I woke up this morning to another grey day and realised how much we need sunlight in our lives. The great greyness seems to seep into our very bones, our hearts and our minds and if, like us, you are experiencing a low point in life it is hard to fight off this enveloping yet invisible shroud. But fight it we must.
My lovely Goddaughter sent us a video of our little Minnow that she had taken almost 12 years ago and although watching it brought tears to our eyes it also made us smile. It also made me think of the importance of humour and light in our lives.
I remember all those corny old songs from decades ago such as ‘You are the sunshine of my life’, sung by Stevie Wonder,’I’ll follow the sun’ from the Beatles, ‘Follow the sun from Keep Searching’ by Del Shannon, (my age is showing here), ‘The warmth of the sun’ by the Beach Boys and how could I almost forget the Walker Brothers ‘The sun ain’t gonna shine anymore’. I am sure there are hundreds more and they all illustrate the importance of a ray of sunshine in life and how it can lift the spirits. It is all too easy to sink into a well of sadness and self pity which becomes all encompassing.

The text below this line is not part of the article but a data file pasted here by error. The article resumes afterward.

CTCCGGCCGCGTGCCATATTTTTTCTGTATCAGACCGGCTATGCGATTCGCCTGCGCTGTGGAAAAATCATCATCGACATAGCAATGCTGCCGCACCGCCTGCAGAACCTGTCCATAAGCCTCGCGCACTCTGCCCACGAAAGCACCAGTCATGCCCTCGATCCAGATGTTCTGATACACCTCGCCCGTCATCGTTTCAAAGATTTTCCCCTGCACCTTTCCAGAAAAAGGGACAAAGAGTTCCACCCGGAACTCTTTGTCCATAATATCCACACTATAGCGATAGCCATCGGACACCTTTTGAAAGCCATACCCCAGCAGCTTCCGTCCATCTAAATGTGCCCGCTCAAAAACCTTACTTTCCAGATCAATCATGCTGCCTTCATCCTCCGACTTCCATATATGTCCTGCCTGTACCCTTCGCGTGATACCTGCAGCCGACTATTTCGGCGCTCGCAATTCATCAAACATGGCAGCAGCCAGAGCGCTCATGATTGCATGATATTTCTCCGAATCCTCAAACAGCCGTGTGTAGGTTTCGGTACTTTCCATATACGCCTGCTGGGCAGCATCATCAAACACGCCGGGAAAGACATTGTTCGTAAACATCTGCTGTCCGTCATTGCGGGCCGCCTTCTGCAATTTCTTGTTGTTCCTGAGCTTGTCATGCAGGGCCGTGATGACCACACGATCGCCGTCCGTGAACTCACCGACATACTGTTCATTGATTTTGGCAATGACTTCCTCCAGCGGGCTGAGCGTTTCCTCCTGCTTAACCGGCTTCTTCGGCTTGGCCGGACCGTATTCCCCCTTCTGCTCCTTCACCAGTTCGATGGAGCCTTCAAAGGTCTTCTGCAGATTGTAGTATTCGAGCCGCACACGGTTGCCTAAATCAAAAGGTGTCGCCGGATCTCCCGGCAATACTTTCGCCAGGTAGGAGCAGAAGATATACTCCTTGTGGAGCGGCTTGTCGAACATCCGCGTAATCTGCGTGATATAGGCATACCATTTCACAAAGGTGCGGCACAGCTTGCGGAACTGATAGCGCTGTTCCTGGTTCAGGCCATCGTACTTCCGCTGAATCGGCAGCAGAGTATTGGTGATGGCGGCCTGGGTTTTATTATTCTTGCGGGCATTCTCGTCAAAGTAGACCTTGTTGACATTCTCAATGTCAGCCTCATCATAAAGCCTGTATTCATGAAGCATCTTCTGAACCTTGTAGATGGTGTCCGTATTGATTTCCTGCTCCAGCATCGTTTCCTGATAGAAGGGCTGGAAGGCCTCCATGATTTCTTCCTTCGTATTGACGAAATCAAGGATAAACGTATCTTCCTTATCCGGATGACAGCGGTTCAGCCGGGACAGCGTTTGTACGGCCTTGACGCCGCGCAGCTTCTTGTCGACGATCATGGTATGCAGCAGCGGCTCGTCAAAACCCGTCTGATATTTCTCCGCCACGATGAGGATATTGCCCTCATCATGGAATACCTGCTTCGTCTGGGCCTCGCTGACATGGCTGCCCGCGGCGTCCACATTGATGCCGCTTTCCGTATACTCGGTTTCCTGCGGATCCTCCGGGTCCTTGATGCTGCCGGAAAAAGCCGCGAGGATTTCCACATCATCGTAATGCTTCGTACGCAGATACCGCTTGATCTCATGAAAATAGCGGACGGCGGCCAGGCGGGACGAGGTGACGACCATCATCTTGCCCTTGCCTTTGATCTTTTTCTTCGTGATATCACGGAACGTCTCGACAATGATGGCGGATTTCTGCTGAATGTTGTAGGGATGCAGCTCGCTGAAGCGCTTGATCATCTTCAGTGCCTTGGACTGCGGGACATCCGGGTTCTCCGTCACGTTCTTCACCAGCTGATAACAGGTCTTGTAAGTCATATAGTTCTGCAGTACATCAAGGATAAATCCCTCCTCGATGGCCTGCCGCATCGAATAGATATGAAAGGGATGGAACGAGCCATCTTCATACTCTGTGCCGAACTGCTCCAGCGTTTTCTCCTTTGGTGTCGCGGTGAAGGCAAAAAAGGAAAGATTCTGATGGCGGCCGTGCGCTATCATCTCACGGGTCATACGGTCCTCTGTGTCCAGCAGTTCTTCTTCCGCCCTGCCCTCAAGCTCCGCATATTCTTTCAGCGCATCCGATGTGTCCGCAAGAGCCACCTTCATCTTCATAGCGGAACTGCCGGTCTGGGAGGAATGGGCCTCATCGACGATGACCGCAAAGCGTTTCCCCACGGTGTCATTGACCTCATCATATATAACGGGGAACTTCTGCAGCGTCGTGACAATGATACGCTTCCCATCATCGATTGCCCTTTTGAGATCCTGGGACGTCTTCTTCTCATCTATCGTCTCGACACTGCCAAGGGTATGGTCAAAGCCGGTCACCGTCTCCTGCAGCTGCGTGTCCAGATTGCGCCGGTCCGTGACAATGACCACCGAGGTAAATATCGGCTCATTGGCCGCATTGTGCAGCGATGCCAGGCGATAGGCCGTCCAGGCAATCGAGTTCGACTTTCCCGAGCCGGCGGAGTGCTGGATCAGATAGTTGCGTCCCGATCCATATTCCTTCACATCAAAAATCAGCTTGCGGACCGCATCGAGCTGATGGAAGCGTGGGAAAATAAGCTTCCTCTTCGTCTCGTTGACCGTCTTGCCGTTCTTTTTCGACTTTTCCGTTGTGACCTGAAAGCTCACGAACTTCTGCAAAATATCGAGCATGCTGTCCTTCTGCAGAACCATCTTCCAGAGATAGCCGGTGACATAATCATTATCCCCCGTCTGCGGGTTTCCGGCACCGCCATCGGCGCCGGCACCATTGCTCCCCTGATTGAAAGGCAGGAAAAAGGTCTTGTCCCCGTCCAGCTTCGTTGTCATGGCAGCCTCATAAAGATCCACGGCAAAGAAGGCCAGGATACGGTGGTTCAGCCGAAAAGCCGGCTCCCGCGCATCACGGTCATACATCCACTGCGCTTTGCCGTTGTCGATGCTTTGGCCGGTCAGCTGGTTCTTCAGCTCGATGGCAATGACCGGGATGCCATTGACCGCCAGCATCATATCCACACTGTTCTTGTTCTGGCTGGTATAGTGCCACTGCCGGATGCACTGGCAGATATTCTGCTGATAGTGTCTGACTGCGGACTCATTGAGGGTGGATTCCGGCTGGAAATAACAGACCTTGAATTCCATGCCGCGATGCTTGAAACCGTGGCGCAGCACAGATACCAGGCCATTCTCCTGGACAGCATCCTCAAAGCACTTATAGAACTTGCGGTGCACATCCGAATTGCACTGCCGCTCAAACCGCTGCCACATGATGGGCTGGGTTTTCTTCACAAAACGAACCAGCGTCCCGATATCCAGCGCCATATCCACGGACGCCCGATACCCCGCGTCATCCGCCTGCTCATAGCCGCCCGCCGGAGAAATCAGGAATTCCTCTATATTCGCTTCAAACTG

Humour is a form of sunshine and we certainly need to get that back in our lives. We have no control over the weather but we can do something positive about how we deal with our situation. The AP continues to sail onwards getting dottier by the day but at least this is a more acceptable side of her nature than the alter ego that pops out every now and then like a grey monster and snarls at us for no apparent reason. Mind you I won’t hold my breath, the nasty side of her nature is never far from the surface.
Twelve years ago almost to the day we took on a small, boney and awkward but adorable Jack Russell Terrier who had not had the best start in life having been rejected by her mother. The LSO called her Minnow. I can remember being quite horrified as I had only just retired three months earlier, the LSO was still at work and our daughter was getting married the following month. We also had a Jack Russell Border Terrier cross called Rufus who loved people and children but hated ALL animals.
I had been rejoicing in my new found freedom after thirty five years of work. Well that state of euphoria certainly came to an abrupt end as we tried to find a way to make these two dogs accepting of each other. The house was like a battleground but after many months of special training for dysfunctional dogs for Rufus with The Walkabout Group we succeeded. From that point on the two dogs became inseparable until Rufus died at the ripe old age of seventeen and a half. Almost six years ago we re-homed a five year old Jack Russell called Barney whom Minnow wasn’t hugely keen on to begin with but in a short time our sweet little angular Minnow and the rather stocky but benign Barney became partners in crime.
Sadly, today, that partnership came to an end. Dear little Minnow had developed several invasive cancers, the quality of her life was utterly compromised, nothing could be done and we had to make the unbearable decision to let her gently slip away.